South Dakota native Susan Hvistendahl holds a B.A. from St. Olaf College and an M.A. from Iowa State University. After working in New York as a freelance writer and assistant to The Boys of Summer author Roger Kahn, she returned to Northfield, Minnesota, where she assisted the Northfield Historical Society and wrote 119 “Historic Happenings” columns for local magazine The Entertainment Guide. Three books of her collected columns (on Northfield, St. Olaf and Carleton) were published in 2014 and 2015.
Her latest book, Milestones and Memories of the St. Olaf Band 1891-2018, co-authored by Jeffrey M. Sauve, was published in December. She played alto clarinet in the St. Olaf Band.
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From a small group of young men who formed the St. Olaf College Cornet Band in 1891 to a 94-piece Band that made a concert tour of New Zealand and Australia in 2018, the St. Olaf Band has been on an ascendant path of strong and dynamic musicianship. This definitive account by Susan Hvistendahl and co-author Jeffrey Sauve covers significant milestones in the history of this well-known musical ensemble, hailed by the New Yorker.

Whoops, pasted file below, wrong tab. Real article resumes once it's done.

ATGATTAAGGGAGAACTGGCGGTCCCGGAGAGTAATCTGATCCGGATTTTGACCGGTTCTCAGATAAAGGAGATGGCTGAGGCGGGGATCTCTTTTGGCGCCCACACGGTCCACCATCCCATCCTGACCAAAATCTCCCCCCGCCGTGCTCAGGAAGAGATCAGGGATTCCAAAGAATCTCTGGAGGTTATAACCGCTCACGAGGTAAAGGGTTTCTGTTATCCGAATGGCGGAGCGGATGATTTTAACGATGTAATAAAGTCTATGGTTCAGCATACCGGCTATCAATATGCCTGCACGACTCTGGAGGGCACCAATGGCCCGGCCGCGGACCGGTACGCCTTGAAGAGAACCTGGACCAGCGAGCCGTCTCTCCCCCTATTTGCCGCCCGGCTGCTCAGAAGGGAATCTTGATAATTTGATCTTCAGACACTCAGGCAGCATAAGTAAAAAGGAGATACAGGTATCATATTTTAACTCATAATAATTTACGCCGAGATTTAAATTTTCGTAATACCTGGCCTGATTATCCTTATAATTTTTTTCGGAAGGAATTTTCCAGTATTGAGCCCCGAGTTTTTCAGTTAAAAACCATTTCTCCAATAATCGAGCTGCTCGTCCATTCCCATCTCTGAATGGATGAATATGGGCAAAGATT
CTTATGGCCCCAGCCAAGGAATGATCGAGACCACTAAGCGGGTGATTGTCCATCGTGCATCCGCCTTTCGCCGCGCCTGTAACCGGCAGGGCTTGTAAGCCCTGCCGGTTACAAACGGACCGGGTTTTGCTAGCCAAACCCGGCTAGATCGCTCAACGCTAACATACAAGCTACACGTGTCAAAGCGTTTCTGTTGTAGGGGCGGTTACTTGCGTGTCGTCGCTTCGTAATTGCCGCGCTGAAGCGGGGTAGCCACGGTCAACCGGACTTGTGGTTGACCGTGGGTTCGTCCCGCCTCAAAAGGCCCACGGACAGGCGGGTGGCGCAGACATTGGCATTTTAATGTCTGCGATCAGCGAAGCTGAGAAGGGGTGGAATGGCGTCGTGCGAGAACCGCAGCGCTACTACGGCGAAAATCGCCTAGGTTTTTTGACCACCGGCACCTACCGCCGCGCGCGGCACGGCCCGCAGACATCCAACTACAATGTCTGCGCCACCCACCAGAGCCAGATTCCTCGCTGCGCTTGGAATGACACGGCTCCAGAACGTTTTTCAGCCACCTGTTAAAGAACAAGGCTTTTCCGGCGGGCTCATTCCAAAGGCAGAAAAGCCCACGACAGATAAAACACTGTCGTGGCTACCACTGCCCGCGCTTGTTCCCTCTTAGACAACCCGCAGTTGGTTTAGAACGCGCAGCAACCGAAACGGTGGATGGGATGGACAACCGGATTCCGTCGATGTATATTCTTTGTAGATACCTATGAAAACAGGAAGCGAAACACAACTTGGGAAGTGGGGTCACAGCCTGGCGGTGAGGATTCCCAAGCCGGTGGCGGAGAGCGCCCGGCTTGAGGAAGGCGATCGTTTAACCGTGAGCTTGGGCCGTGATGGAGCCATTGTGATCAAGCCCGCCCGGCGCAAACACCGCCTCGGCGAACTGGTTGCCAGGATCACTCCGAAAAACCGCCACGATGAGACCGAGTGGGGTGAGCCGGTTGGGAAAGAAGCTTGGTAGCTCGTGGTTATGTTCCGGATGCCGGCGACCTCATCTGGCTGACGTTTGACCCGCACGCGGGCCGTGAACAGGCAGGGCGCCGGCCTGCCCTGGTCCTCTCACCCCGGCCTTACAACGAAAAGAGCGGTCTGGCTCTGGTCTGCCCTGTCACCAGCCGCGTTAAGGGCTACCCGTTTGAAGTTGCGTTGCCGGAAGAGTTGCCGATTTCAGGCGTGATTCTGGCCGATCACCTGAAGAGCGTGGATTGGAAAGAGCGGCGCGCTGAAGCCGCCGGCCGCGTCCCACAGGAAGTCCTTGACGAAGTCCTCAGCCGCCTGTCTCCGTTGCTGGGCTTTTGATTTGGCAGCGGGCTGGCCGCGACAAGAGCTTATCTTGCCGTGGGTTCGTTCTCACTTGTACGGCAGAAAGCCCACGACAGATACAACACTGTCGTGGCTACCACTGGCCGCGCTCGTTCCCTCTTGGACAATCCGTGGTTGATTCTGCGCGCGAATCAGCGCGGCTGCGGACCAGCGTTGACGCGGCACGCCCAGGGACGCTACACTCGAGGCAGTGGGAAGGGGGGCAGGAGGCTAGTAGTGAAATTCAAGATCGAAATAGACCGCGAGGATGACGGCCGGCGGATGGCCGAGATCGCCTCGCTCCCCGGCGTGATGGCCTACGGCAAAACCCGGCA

Dwight D. Eisenhower was greeted by 10,000 on a campaign stop in Northfield in 1952. Jesse James and his gang were greeted by citizens armed with rifles and rocks when the outlaws attempted to rob First National Bank in 1876. Lions attacked their trainer during a carnival show in 1915. Ax-wielding settlers promoted temperance in in 1858. These are among the many tales in “Historic Happenings” of Northfield, selected from Susan Hvistendahl’s columns for The Entertainment Guide.
Betty White’s visit to St. Olaf in 1992 where she sang “Um Yah Yah” with the Choir. The true origin of the “Goat Trophy” fought over each year by St. Olaf and Carleton in football. Illustrious artist grads L.K. Hanson and Ward Sutton, still skewering in cartoons today. The St. Olaf Choir’s 1920 Eastern tour, the St. Olaf Band’s 1966 tour to Europe. A wealth of talented singers, actors and many others in Volume 2 of selections from Susan Hvistendahl’s columns for The Entertainment Guide.
President Clinton held high a bust of Schiller in 2000. Barack Obama spoke at Carleton in 1999. Undistinguished White Sox pitcher Marvin Rotblatt came to see a softball league named after him in 1966. Carleton and St. Olaf played the only sanctioned metric football game in 1977. Larry Gould was a “rock star” president. Peter Tork dropped out twice but did okay with the Monkees. These are just a few of the sometimes quirky Carleton stories in Volume 3 from Susan Hvistendahl’s columns.